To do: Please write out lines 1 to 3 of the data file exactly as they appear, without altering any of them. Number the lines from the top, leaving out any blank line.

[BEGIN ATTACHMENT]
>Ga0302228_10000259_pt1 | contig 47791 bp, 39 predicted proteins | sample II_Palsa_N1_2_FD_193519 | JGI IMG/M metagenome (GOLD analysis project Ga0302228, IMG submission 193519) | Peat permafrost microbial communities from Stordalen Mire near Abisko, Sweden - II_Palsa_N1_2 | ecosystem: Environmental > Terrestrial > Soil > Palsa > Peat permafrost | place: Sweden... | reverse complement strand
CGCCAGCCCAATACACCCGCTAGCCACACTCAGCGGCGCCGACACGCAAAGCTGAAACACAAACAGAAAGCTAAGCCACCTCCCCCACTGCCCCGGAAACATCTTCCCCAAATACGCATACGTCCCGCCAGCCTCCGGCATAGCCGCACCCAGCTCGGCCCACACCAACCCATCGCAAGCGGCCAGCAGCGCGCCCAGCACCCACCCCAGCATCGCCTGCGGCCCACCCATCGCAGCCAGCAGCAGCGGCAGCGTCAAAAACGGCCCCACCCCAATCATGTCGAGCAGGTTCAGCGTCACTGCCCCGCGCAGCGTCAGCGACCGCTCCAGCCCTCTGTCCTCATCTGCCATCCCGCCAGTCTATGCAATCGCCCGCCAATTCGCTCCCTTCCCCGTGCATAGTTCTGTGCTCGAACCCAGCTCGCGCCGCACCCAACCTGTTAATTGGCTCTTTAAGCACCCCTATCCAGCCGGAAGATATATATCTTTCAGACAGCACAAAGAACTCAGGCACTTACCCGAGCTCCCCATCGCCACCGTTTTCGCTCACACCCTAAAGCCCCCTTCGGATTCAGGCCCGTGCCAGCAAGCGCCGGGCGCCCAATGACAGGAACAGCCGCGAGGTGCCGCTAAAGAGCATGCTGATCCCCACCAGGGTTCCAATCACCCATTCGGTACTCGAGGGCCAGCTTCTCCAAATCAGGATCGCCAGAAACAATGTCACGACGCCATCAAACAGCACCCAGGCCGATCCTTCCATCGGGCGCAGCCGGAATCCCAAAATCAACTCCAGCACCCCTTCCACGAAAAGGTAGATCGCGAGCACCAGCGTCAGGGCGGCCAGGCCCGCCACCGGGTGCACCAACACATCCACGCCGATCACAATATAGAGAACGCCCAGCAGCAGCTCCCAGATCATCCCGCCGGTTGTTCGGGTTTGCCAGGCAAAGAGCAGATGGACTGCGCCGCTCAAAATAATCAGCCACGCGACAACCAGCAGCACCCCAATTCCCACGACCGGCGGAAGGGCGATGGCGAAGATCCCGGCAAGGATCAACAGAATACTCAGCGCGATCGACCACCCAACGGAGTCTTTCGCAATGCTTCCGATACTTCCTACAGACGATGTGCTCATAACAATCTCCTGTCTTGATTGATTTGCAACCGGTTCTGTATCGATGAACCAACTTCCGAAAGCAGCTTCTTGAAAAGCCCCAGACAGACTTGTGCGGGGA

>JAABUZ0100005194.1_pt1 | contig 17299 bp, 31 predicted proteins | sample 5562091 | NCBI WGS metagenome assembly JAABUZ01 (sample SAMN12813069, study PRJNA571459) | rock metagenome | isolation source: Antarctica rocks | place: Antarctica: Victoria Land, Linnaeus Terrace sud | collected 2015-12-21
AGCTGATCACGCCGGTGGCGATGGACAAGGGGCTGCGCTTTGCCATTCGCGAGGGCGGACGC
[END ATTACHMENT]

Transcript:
>Ga0302228_10000259_pt1 | contig 47791 bp, 39 predicted proteins | sample II_Palsa_N1_2_FD_193519 | JGI IMG/M metagenome (GOLD analysis project Ga0302228, IMG submission 193519) | Peat permafrost microbial communities from Stordalen Mire near Abisko, Sweden - II_Palsa_N1_2 | ecosystem: Environmental > Terrestrial > Soil > Palsa > Peat permafrost | place: Sweden... | reverse complement strand
CGCCAGCCCAATACACCCGCTAGCCACACTCAGCGGCGCCGACACGCAAAGCTGAAACACAAACAGAAAGCTAAGCCACCTCCCCCACTGCCCCGGAAACATCTTCCCCAAATACGCATACGTCCCGCCAGCCTCCGGCATAGCCGCACCCAGCTCGGCCCACACCAACCCATCGCAAGCGGCCAGCAGCGCGCCCAGCACCCACCCCAGCATCGCCTGCGGCCCACCCATCGCAGCCAGCAGCAGCGGCAGCGTCAAAAACGGCCCCACCCCAATCATGTCGAGCAGGTTCAGCGTCACTGCCCCGCGCAGCGTCAGCGACCGCTCCAGCCCTCTGTCCTCATCTGCCATCCCGCCAGTCTATGCAATCGCCCGCCAATTCGCTCCCTTCCCCGTGCATAGTTCTGTGCTCGAACCCAGCTCGCGCCGCACCCAACCTGTTAATTGGCTCTTTAAGCACCCCTATCCAGCCGGAAGATATATATCTTTCAGACAGCACAAAGAACTCAGGCACTTACCCGAGCTCCCCATCGCCACCGTTTTCGCTCACACCCTAAAGCCCCCTTCGGATTCAGGCCCGTGCCAGCAAGCGCCGGGCGCCCAATGACAGGAACAGCCGCGAGGTGCCGCTAAAGAGCATGCTGATCCCCACCAGGGTTCCAATCACCCATTCGGTACTCGAGGGCCAGCTTCTCCAAATCAGGATCGCCAGAAACAATGTCACGACGCCATCAAACAGCACCCAGGCCGATCCTTCCATCGGGCGCAGCCGGAATCCCAAAATCAACTCCAGCACCCCTTCCACGAAAAGGTAGATCGCGAGCACCAGCGTCAGGGCGGCCAGGCCCGCCACCGGGTGCACCAACACATCCACGCCGATCACAATATAGAGAACGCCCAGCAGCAGCTCCCAGATCATCCCGCCGGTTGTTCGGGTTTGCCAGGCAAAGAGCAGATGGACTGCGCCGCTCAAAATAATCAGCCACGCGACAACCAGCAGCACCCCAATTCCCACGACCGGCGGAAGGGCGATGGCGAAGATCCCGGCAAGGATCAACAGAATACTCAGCGCGATCGACCACCCAACGGAGTCTTTCGCAATGCTTCCGATACTTCCTACAGACGATGTGCTCATAACAATCTCCTGTCTTGATTGATTTGCAACCGGTTCTGTATCGATGAACCAACTTCCGAAAGCAGCTTCTTGAAAAGCCCCAGACAGACTTGTGCGGGGA

>JAABUZ0100005194.1_pt1 | contig 17299 bp, 31 predicted proteins | sample 5562091 | NCBI WGS metagenome assembly JAABUZ01 (sample SAMN12813069, study PRJNA571459) | rock metagenome | isolation source: Antarctica rocks | place: Antarctica: Victoria Land, Linnaeus Terrace sud | collected 2015-12-21